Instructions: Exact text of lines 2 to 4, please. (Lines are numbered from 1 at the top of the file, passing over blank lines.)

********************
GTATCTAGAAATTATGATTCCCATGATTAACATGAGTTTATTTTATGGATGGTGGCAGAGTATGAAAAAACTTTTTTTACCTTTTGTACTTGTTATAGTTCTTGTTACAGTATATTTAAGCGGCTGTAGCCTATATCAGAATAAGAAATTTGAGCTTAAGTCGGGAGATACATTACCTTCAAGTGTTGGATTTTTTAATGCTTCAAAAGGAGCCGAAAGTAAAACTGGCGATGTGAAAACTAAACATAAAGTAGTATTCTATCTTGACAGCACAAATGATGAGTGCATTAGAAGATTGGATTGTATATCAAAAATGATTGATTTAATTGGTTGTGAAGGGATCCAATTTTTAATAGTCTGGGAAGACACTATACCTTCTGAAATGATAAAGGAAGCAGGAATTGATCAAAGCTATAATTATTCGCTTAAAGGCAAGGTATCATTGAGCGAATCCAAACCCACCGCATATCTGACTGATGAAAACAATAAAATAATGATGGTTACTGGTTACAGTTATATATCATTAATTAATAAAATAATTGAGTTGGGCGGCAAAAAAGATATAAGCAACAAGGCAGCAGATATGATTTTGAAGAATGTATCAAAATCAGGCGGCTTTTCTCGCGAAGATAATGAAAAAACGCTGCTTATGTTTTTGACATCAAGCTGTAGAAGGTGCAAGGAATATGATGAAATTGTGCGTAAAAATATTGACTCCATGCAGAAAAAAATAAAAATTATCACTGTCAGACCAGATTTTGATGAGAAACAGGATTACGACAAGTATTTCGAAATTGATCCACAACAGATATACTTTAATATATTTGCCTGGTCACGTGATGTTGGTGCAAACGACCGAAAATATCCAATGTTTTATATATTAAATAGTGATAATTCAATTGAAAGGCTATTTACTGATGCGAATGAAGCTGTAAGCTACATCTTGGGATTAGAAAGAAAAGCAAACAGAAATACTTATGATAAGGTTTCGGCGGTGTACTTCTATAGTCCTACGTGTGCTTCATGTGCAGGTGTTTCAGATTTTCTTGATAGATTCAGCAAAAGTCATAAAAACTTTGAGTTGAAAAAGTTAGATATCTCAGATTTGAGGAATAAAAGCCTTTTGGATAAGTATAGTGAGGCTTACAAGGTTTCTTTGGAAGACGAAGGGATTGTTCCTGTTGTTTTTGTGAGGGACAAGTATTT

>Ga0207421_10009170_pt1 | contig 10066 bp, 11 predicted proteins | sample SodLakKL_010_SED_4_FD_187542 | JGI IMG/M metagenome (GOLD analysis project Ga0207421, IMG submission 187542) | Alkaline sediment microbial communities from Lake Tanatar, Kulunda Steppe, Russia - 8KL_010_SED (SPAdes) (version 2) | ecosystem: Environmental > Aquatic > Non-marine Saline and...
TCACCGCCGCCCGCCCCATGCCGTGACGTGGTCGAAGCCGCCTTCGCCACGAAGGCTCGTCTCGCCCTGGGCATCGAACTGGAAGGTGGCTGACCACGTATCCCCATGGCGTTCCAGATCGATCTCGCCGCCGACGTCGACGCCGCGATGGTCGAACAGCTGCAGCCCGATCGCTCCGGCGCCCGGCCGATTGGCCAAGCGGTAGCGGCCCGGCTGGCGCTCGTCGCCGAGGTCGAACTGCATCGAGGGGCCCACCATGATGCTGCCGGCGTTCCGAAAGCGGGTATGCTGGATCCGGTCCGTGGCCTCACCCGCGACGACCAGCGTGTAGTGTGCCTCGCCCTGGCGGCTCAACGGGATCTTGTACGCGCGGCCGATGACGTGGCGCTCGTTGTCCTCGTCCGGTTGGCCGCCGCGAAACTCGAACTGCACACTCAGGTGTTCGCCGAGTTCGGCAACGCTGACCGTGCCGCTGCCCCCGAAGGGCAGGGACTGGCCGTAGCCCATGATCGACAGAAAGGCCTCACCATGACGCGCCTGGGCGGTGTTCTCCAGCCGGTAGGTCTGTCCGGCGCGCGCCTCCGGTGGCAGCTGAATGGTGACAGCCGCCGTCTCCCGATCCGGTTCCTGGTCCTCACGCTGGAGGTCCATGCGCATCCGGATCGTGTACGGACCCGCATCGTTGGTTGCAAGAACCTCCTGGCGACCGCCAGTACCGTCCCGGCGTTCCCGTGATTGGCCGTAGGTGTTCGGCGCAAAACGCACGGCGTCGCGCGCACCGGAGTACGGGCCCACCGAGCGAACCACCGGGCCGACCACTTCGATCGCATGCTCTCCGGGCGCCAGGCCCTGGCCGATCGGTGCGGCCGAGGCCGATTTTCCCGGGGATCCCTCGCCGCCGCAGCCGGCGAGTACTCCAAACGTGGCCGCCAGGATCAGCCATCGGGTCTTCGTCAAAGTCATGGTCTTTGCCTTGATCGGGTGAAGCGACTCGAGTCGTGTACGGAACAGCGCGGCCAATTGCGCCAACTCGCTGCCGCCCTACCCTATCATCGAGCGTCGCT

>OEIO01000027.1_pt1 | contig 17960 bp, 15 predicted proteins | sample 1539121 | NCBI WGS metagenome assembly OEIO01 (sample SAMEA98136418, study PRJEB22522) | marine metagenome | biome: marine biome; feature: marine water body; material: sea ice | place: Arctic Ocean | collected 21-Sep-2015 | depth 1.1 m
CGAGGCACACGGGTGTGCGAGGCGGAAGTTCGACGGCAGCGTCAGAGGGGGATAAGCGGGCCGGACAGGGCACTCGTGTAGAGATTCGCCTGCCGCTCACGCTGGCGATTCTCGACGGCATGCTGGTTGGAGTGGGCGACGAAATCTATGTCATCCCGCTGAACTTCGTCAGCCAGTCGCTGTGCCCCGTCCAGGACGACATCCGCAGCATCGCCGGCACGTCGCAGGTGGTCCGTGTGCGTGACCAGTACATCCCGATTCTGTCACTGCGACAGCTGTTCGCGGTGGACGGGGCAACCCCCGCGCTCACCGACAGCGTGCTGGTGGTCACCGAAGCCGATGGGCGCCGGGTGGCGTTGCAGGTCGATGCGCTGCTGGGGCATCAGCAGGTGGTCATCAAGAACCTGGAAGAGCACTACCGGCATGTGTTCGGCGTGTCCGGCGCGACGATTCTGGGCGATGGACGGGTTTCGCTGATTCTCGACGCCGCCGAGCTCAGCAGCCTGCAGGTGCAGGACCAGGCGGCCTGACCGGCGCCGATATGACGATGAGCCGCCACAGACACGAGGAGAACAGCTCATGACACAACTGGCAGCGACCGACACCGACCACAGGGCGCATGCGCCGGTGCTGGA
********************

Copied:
>Ga0207421_10009170_pt1 | contig 10066 bp, 11 predicted proteins | sample SodLakKL_010_SED_4_FD_187542 | JGI IMG/M metagenome (GOLD analysis project Ga0207421, IMG submission 187542) | Alkaline sediment microbial communities from Lake Tanatar, Kulunda Steppe, Russia - 8KL_010_SED (SPAdes) (version 2) | ecosystem: Environmental > Aquatic > Non-marine Saline and...
TCACCGCCGCCCGCCCCATGCCGTGACGTGGTCGAAGCCGCCTTCGCCACGAAGGCTCGTCTCGCCCTGGGCATCGAACTGGAAGGTGGCTGACCACGTATCCCCATGGCGTTCCAGATCGATCTCGCCGCCGACGTCGACGCCGCGATGGTCGAACAGCTGCAGCCCGATCGCTCCGGCGCCCGGCCGATTGGCCAAGCGGTAGCGGCCCGGCTGGCGCTCGTCGCCGAGGTCGAACTGCATCGAGGGGCCCACCATGATGCTGCCGGCGTTCCGAAAGCGGGTATGCTGGATCCGGTCCGTGGCCTCACCCGCGACGACCAGCGTGTAGTGTGCCTCGCCCTGGCGGCTCAACGGGATCTTGTACGCGCGGCCGATGACGTGGCGCTCGTTGTCCTCGTCCGGTTGGCCGCCGCGAAACTCGAACTGCACACTCAGGTGTTCGCCGAGTTCGGCAACGCTGACCGTGCCGCTGCCCCCGAAGGGCAGGGACTGGCCGTAGCCCATGATCGACAGAAAGGCCTCACCATGACGCGCCTGGGCGGTGTTCTCCAGCCGGTAGGTCTGTCCGGCGCGCGCCTCCGGTGGCAGCTGAATGGTGACAGCCGCCGTCTCCCGATCCGGTTCCTGGTCCTCACGCTGGAGGTCCATGCGCATCCGGATCGTGTACGGACCCGCATCGTTGGTTGCAAGAACCTCCTGGCGACCGCCAGTACCGTCCCGGCGTTCCCGTGATTGGCCGTAGGTGTTCGGCGCAAAACGCACGGCGTCGCGCGCACCGGAGTACGGGCCCACCGAGCGAACCACCGGGCCGACCACTTCGATCGCATGCTCTCCGGGCGCCAGGCCCTGGCCGATCGGTGCGGCCGAGGCCGATTTTCCCGGGGATCCCTCGCCGCCGCAGCCGGCGAGTACTCCAAACGTGGCCGCCAGGATCAGCCATCGGGTCTTCGTCAAAGTCATGGTCTTTGCCTTGATCGGGTGAAGCGACTCGAGTCGTGTACGGAACAGCGCGGCCAATTGCGCCAACTCGCTGCCGCCCTACCCTATCATCGAGCGTCGCT

>OEIO01000027.1_pt1 | contig 17960 bp, 15 predicted proteins | sample 1539121 | NCBI WGS metagenome assembly OEIO01 (sample SAMEA98136418, study PRJEB22522) | marine metagenome | biome: marine biome; feature: marine water body; material: sea ice | place: Arctic Ocean | collected 21-Sep-2015 | depth 1.1 m